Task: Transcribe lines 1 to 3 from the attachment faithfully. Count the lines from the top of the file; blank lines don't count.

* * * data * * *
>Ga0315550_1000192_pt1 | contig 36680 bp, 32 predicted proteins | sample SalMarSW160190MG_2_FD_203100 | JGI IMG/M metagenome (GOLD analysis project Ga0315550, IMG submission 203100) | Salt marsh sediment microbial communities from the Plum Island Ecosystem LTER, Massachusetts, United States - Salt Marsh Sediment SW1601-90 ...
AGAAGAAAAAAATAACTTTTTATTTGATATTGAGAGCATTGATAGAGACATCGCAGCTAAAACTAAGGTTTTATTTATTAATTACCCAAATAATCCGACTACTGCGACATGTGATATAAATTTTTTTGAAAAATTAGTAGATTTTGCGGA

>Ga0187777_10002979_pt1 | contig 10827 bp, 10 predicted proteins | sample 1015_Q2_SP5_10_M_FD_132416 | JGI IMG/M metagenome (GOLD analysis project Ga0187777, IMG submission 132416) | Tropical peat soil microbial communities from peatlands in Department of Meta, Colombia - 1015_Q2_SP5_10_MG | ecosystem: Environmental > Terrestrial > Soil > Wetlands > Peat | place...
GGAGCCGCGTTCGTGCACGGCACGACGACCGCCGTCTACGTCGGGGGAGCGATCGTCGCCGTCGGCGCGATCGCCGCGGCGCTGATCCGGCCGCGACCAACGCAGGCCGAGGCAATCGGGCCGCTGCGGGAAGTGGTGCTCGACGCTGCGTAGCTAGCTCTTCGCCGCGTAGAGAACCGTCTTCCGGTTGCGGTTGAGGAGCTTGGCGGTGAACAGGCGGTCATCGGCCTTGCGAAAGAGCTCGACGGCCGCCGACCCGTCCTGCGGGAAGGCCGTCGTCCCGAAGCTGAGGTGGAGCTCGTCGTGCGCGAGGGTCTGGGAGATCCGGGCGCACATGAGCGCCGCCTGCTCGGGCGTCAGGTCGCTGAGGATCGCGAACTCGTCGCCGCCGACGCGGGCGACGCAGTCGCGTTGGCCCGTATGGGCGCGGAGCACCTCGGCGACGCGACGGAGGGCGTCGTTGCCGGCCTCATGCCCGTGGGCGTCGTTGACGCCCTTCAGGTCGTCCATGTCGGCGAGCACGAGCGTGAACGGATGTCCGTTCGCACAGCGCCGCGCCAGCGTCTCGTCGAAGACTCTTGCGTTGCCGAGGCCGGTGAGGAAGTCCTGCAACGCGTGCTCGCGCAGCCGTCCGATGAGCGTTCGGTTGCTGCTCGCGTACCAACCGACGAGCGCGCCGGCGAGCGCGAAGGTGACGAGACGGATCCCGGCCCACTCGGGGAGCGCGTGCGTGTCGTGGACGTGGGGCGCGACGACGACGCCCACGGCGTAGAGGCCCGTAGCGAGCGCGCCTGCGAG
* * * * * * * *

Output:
>Ga0315550_1000192_pt1 | contig 36680 bp, 32 predicted proteins | sample SalMarSW160190MG_2_FD_203100 | JGI IMG/M metagenome (GOLD analysis project Ga0315550, IMG submission 203100) | Salt marsh sediment microbial communities from the Plum Island Ecosystem LTER, Massachusetts, United States - Salt Marsh Sediment SW1601-90 ...
AGAAGAAAAAAATAACTTTTTATTTGATATTGAGAGCATTGATAGAGACATCGCAGCTAAAACTAAGGTTTTATTTATTAATTACCCAAATAATCCGACTACTGCGACATGTGATATAAATTTTTTTGAAAAATTAGTAGATTTTGCGGA

>Ga0187777_10002979_pt1 | contig 10827 bp, 10 predicted proteins | sample 1015_Q2_SP5_10_M_FD_132416 | JGI IMG/M metagenome (GOLD analysis project Ga0187777, IMG submission 132416) | Tropical peat soil microbial communities from peatlands in Department of Meta, Colombia - 1015_Q2_SP5_10_MG | ecosystem: Environmental > Terrestrial > Soil > Wetlands > Peat | place...